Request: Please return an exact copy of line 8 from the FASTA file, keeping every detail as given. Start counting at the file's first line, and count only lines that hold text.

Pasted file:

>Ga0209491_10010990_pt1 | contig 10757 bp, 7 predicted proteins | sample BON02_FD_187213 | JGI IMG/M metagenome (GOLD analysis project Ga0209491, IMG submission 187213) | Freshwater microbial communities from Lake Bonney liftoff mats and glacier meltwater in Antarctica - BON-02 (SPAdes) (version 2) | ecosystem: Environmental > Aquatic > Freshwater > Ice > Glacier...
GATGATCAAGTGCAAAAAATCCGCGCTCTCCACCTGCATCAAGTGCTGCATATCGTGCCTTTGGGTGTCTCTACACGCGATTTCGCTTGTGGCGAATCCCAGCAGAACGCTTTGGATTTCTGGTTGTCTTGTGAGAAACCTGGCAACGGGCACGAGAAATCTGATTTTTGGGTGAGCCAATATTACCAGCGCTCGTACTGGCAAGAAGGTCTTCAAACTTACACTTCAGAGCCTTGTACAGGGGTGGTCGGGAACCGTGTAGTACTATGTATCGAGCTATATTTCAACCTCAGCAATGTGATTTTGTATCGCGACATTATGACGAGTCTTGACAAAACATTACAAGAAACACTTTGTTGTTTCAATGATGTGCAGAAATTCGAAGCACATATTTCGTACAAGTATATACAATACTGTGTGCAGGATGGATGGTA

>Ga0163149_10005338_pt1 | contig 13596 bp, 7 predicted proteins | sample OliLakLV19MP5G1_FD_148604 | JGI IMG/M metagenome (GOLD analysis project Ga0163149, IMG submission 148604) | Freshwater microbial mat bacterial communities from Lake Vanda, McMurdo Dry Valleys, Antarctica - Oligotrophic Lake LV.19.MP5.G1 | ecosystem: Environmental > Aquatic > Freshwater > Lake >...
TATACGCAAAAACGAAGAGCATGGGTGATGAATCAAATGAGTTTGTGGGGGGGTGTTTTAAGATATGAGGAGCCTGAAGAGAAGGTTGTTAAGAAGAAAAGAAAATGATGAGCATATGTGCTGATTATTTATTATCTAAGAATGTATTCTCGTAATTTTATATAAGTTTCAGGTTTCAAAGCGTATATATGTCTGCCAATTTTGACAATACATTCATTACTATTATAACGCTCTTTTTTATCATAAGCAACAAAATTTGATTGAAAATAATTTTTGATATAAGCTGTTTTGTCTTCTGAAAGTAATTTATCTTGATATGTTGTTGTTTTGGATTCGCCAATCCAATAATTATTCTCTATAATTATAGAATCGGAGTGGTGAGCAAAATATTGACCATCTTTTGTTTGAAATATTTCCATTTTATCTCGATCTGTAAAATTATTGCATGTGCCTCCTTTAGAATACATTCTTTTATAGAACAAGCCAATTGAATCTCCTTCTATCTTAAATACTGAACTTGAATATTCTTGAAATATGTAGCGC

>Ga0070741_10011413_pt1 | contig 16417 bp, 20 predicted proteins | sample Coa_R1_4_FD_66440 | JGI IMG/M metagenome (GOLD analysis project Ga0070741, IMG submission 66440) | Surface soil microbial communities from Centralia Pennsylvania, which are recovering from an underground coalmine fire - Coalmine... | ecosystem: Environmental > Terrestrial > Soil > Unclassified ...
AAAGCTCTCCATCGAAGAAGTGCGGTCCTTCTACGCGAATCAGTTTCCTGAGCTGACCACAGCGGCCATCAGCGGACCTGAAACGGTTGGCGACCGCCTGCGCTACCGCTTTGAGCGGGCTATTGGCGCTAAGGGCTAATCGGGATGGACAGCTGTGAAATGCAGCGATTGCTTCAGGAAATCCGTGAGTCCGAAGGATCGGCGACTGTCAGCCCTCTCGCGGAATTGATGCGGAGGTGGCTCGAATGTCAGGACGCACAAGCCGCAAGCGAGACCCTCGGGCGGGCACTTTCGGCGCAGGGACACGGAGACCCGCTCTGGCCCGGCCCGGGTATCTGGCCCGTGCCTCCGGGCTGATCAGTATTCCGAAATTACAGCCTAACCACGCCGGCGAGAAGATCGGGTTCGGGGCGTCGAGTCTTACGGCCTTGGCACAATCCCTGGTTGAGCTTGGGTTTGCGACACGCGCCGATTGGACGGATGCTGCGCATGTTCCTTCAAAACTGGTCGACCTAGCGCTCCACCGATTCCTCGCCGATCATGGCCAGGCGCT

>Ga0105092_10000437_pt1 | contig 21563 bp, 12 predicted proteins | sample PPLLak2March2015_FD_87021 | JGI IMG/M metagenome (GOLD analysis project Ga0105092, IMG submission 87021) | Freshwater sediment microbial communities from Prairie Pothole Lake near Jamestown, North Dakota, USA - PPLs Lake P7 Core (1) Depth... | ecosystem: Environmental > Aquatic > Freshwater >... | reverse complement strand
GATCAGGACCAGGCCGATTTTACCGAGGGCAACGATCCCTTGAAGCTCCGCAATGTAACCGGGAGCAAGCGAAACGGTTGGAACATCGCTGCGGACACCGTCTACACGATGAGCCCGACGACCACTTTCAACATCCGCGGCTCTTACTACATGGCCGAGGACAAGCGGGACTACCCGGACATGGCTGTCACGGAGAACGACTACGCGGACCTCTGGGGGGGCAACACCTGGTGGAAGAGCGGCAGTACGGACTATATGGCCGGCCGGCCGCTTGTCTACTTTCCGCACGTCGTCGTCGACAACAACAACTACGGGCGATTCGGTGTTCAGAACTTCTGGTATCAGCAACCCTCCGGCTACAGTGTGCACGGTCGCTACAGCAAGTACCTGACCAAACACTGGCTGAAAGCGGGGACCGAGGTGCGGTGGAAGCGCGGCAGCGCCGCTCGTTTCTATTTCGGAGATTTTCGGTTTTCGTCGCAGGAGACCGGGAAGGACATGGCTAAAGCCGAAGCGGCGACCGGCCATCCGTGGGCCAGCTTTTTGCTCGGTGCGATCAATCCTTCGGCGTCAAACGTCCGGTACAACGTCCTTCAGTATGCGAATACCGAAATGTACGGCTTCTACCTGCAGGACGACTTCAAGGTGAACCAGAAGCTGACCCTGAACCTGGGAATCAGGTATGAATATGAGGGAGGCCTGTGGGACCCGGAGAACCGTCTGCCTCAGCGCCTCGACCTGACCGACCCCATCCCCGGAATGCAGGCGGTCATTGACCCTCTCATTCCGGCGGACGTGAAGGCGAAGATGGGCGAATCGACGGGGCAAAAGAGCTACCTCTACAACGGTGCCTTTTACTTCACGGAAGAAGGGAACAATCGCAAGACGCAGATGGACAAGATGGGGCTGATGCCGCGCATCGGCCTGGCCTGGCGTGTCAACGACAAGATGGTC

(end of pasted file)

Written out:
GATCAGGACCAGGCCGATTTTACCGAGGGCAACGATCCCTTGAAGCTCCGCAATGTAACCGGGAGCAAGCGAAACGGTTGGAACATCGCTGCGGACACCGTCTACACGATGAGCCCGACGACCACTTTCAACATCCGCGGCTCTTACTACATGGCCGAGGACAAGCGGGACTACCCGGACATGGCTGTCACGGAGAACGACTACGCGGACCTCTGGGGGGGCAACACCTGGTGGAAGAGCGGCAGTACGGACTATATGGCCGGCCGGCCGCTTGTCTACTTTCCGCACGTCGTCGTCGACAACAACAACTACGGGCGATTCGGTGTTCAGAACTTCTGGTATCAGCAACCCTCCGGCTACAGTGTGCACGGTCGCTACAGCAAGTACCTGACCAAACACTGGCTGAAAGCGGGGACCGAGGTGCGGTGGAAGCGCGGCAGCGCCGCTCGTTTCTATTTCGGAGATTTTCGGTTTTCGTCGCAGGAGACCGGGAAGGACATGGCTAAAGCCGAAGCGGCGACCGGCCATCCGTGGGCCAGCTTTTTGCTCGGTGCGATCAATCCTTCGGCGTCAAACGTCCGGTACAACGTCCTTCAGTATGCGAATACCGAAATGTACGGCTTCTACCTGCAGGACGACTTCAAGGTGAACCAGAAGCTGACCCTGAACCTGGGAATCAGGTATGAATATGAGGGAGGCCTGTGGGACCCGGAGAACCGTCTGCCTCAGCGCCTCGACCTGACCGACCCCATCCCCGGAATGCAGGCGGTCATTGACCCTCTCATTCCGGCGGACGTGAAGGCGAAGATGGGCGAATCGACGGGGCAAAAGAGCTACCTCTACAACGGTGCCTTTTACTTCACGGAAGAAGGGAACAATCGCAAGACGCAGATGGACAAGATGGGGCTGATGCCGCGCATCGGCCTGGCCTGGCGTGTCAACGACAAGATGGTC